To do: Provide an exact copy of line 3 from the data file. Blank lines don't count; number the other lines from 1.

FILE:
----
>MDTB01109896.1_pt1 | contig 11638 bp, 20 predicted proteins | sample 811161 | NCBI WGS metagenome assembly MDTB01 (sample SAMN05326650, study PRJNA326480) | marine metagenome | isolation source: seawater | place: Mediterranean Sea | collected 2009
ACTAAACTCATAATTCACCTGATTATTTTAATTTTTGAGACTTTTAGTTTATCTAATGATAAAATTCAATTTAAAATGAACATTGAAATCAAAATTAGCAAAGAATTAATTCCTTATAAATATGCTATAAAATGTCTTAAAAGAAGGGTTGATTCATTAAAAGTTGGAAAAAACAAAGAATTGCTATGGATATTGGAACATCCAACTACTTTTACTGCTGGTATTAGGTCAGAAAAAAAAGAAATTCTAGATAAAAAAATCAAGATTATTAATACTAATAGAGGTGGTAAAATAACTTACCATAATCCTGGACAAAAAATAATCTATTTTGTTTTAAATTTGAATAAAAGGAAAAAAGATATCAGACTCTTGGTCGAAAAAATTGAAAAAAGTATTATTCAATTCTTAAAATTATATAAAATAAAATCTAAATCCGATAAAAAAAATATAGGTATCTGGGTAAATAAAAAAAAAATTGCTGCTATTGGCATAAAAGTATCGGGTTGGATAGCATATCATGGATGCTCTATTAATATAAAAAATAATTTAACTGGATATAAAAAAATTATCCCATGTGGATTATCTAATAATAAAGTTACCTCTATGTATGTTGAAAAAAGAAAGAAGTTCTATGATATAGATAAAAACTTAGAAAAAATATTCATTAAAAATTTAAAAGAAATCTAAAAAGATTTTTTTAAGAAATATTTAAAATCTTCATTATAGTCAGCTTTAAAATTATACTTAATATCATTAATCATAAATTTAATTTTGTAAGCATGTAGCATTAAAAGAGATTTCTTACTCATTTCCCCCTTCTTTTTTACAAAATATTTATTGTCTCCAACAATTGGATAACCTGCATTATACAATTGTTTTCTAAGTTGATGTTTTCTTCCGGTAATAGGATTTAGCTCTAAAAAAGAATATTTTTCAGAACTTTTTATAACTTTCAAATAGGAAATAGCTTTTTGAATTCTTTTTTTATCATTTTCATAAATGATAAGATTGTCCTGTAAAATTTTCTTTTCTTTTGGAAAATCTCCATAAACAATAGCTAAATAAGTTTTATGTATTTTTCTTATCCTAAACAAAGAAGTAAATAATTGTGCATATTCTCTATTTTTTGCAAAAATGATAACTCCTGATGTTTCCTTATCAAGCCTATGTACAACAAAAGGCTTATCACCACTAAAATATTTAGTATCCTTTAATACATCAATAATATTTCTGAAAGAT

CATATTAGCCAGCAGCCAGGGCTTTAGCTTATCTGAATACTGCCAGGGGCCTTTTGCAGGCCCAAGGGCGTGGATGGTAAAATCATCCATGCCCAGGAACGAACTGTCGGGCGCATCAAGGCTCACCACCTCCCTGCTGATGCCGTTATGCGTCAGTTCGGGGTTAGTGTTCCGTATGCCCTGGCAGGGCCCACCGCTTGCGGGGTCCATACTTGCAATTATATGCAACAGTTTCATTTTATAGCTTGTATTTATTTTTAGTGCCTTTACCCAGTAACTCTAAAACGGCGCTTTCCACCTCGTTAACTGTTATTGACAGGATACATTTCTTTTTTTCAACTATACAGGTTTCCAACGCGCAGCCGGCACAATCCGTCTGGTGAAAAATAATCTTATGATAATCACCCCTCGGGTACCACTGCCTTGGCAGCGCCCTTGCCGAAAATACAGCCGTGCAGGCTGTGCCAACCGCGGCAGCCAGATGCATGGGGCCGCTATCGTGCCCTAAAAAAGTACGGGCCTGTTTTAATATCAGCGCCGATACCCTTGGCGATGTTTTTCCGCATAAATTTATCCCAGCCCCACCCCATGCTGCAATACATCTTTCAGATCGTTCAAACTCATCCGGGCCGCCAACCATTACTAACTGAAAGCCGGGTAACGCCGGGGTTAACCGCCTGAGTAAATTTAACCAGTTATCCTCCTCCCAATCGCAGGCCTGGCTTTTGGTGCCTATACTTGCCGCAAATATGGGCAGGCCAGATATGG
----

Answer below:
CATATTAGCCAGCAGCCAGGGCTTTAGCTTATCTGAATACTGCCAGGGGCCTTTTGCAGGCCCAAGGGCGTGGATGGTAAAATCATCCATGCCCAGGAACGAACTGTCGGGCGCATCAAGGCTCACCACCTCCCTGCTGATGCCGTTATGCGTCAGTTCGGGGTTAGTGTTCCGTATGCCCTGGCAGGGCCCACCGCTTGCGGGGTCCATACTTGCAATTATATGCAACAGTTTCATTTTATAGCTTGTATTTATTTTTAGTGCCTTTACCCAGTAACTCTAAAACGGCGCTTTCCACCTCGTTAACTGTTATTGACAGGATACATTTCTTTTTTTCAACTATACAGGTTTCCAACGCGCAGCCGGCACAATCCGTCTGGTGAAAAATAATCTTATGATAATCACCCCTCGGGTACCACTGCCTTGGCAGCGCCCTTGCCGAAAATACAGCCGTGCAGGCTGTGCCAACCGCGGCAGCCAGATGCATGGGGCCGCTATCGTGCCCTAAAAAAGTACGGGCCTGTTTTAATATCAGCGCCGATACCCTTGGCGATGTTTTTCCGCATAAATTTATCCCAGCCCCACCCCATGCTGCAATACATCTTTCAGATCGTTCAAACTCATCCGGGCCGCCAACCATTACTAACTGAAAGCCGGGTAACGCCGGGGTTAACCGCCTGAGTAAATTTAACCAGTTATCCTCCTCCCAATCGCAGGCCTGGCTTTTGGTGCCTATACTTGCCGCAAATATGGGCAGGCCAGATATGG